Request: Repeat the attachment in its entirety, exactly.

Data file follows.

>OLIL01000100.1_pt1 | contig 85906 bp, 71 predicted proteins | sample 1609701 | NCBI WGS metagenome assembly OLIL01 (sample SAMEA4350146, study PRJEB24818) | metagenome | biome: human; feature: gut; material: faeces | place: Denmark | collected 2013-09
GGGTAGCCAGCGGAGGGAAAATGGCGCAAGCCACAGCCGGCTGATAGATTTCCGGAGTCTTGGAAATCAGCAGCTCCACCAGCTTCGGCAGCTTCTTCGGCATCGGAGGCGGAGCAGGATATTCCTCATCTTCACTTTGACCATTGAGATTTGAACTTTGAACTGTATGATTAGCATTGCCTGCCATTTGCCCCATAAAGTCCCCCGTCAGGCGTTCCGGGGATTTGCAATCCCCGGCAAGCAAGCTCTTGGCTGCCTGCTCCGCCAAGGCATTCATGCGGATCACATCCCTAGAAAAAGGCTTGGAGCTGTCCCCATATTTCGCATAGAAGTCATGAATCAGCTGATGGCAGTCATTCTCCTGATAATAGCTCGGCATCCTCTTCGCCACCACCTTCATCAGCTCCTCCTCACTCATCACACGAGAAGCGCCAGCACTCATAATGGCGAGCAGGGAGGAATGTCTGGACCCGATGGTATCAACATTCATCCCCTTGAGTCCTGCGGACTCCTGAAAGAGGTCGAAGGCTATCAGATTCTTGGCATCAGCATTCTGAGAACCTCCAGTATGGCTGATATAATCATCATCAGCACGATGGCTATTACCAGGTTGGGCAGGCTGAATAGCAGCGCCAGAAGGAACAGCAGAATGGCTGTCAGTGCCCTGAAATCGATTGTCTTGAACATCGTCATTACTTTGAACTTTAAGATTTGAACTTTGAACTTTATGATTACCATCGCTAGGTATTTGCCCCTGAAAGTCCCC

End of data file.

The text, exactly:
>OLIL01000100.1_pt1 | contig 85906 bp, 71 predicted proteins | sample 1609701 | NCBI WGS metagenome assembly OLIL01 (sample SAMEA4350146, study PRJEB24818) | metagenome | biome: human; feature: gut; material: faeces | place: Denmark | collected 2013-09
GGGTAGCCAGCGGAGGGAAAATGGCGCAAGCCACAGCCGGCTGATAGATTTCCGGAGTCTTGGAAATCAGCAGCTCCACCAGCTTCGGCAGCTTCTTCGGCATCGGAGGCGGAGCAGGATATTCCTCATCTTCACTTTGACCATTGAGATTTGAACTTTGAACTGTATGATTAGCATTGCCTGCCATTTGCCCCATAAAGTCCCCCGTCAGGCGTTCCGGGGATTTGCAATCCCCGGCAAGCAAGCTCTTGGCTGCCTGCTCCGCCAAGGCATTCATGCGGATCACATCCCTAGAAAAAGGCTTGGAGCTGTCCCCATATTTCGCATAGAAGTCATGAATCAGCTGATGGCAGTCATTCTCCTGATAATAGCTCGGCATCCTCTTCGCCACCACCTTCATCAGCTCCTCCTCACTCATCACACGAGAAGCGCCAGCACTCATAATGGCGAGCAGGGAGGAATGTCTGGACCCGATGGTATCAACATTCATCCCCTTGAGTCCTGCGGACTCCTGAAAGAGGTCGAAGGCTATCAGATTCTTGGCATCAGCATTCTGAGAACCTCCAGTATGGCTGATATAATCATCATCAGCACGATGGCTATTACCAGGTTGGGCAGGCTGAATAGCAGCGCCAGAAGGAACAGCAGAATGGCTGTCAGTGCCCTGAAATCGATTGTCTTGAACATCGTCATTACTTTGAACTTTAAGATTTGAACTTTGAACTTTATGATTACCATCGCTAGGTATTTGCCCCTGAAAGTCCCC